Design Parameters for Personalized Learning
As I meet with education leaders across the country, I am often asked questions about the best way to roll-out personalized learning within a district. I always struggle to answer this question since it entirely depends upon the unique needs and circumstances within each community. In some ways, it feels as if someone is asking me, “What’s the very best car I can buy?” Each vehicle option includes trade-offs, and the optimal vehicle will depend on the specific needs of the driver.
A truck would provide the most towing capacity, but parking in an urban setting would be difficult.
A compact car would give the rider the best commuting option, but cargo room would be limited.
A minivan will provide space for passengers, but...then you’re driving a minivan. :-)
Establishing the initial rollout for personalized learning similarly involves trade-offs and options. The best deployment will take into account the unique needs and circumstances of the specific district, as the examples below demonstrate.
Yuma Elementary School District 1 launched its implementation across all 17 schools at the same time to create systemic alignment throughout the schools. As well, this model developed a strong sense of equity as teachers and students engaged in the process together.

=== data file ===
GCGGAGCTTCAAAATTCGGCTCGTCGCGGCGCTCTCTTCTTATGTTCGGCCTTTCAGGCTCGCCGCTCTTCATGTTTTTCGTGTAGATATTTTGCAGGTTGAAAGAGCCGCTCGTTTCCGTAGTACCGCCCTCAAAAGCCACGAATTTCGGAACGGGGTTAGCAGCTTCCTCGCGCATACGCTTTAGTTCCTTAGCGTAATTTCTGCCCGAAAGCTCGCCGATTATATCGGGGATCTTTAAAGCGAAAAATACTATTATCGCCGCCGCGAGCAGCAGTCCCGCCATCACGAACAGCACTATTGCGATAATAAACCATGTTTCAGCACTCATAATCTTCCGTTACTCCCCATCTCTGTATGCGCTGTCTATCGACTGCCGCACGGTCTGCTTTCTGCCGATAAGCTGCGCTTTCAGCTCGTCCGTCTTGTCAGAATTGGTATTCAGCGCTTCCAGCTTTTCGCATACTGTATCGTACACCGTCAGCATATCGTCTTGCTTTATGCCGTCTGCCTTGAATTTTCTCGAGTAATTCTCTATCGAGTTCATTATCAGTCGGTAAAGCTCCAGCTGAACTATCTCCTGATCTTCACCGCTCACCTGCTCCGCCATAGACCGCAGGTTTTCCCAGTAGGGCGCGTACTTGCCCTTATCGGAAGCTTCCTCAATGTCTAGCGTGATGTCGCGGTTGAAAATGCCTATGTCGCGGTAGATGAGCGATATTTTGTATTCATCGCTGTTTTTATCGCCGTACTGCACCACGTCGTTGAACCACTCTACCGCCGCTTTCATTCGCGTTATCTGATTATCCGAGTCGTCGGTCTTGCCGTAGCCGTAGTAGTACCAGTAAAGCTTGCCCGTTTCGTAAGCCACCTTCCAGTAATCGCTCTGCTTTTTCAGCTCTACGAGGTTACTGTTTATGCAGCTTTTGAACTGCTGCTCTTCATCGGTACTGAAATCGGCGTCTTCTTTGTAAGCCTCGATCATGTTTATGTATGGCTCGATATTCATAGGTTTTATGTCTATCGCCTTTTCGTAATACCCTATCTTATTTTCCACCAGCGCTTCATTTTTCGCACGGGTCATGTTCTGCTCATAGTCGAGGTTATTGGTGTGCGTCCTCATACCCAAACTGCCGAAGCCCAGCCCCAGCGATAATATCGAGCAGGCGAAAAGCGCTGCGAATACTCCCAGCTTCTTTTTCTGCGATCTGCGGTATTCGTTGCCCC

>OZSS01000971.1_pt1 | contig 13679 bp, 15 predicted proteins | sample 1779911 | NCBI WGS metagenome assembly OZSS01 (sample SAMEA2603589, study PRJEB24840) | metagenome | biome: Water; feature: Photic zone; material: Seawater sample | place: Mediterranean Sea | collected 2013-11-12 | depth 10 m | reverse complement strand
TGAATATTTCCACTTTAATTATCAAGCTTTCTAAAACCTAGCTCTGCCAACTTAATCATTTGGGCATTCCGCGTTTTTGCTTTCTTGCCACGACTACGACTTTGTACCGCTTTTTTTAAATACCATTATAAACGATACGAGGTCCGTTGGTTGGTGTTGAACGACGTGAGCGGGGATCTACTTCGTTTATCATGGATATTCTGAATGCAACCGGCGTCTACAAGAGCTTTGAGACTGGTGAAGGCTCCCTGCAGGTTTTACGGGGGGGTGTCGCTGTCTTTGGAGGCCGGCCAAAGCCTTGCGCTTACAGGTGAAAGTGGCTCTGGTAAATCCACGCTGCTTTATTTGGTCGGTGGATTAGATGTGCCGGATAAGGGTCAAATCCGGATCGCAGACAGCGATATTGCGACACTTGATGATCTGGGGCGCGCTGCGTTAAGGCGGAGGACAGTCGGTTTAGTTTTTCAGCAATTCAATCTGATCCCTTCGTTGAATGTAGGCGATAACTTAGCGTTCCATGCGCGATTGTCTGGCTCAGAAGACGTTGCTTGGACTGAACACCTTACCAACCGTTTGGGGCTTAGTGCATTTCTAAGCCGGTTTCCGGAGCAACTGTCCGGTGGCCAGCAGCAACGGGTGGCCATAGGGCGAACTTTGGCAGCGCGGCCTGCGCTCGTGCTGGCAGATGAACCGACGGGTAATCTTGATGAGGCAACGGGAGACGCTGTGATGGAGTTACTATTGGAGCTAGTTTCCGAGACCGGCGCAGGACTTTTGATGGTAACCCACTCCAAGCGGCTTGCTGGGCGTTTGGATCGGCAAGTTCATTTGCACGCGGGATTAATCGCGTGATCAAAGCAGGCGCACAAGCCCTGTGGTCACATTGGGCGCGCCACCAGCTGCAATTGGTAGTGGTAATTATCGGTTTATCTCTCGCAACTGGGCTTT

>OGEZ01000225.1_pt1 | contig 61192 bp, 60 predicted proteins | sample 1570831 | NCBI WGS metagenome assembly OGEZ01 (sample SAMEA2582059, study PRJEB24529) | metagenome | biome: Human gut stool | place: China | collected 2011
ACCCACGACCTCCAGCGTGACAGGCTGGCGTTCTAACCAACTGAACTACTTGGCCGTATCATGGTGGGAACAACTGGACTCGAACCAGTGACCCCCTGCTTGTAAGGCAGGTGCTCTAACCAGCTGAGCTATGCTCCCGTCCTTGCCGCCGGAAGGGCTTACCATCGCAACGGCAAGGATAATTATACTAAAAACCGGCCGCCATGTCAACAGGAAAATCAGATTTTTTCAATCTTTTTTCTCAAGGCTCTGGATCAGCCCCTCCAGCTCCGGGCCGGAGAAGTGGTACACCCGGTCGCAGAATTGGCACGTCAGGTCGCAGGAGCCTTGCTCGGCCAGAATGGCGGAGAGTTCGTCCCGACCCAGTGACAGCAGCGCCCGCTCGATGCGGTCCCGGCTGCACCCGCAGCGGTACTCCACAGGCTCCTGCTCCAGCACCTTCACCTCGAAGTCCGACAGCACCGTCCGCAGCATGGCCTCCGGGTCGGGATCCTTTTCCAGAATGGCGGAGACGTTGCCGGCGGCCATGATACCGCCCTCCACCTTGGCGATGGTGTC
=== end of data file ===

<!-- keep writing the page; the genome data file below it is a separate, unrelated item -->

Loudoun County Public Schools created an application process for schools to engage in the personalized learning process. If not selected in the initial implementation, schools can participate in subsequent waves.
The Enlarged City School District of Middletown allowed all teachers to opt into a specific wave of training over three school-years when they felt prepared. In this model, teachers could jump right into the process, or “wait and see” to learn from others.
This infographic, Design Parameters for Personalized Learning, is intended to help districts as they embark on a journey toward personalized learning by outlining the various decisions they can make as parameters are designed. Identifying initial parameters certainly involves trade-offs; creating opportunities for teachers to choose the model, timing, or focus area will lead to a greater variety across a system – and, therefore, a lack of alignment. Alternatively, aligning on the models, timing, or focus area will limit the autonomy of teachers.
Just as selecting a vehicle can be tricky as one considers their needs, starting the path to personalized learning can be difficult. We hope this guide will assist you in your journey!
About Scott Johns - Guest Author
Scott is a former Associate Partner at Education Elements, who led our Personalized Learning Consulting Services in Houston ISD, Fairbanks North Star Borough School District, Kenai Peninsula Borough School District, Weld County School District 6, Uinta County School District 1, and several other projects. Scott holds a B.S. and M.S. in accountancy from Brigham Young University and an M.S. in education from Johns Hopkins University, and left Education Elements to pursue a graduate degree at Northwestern University.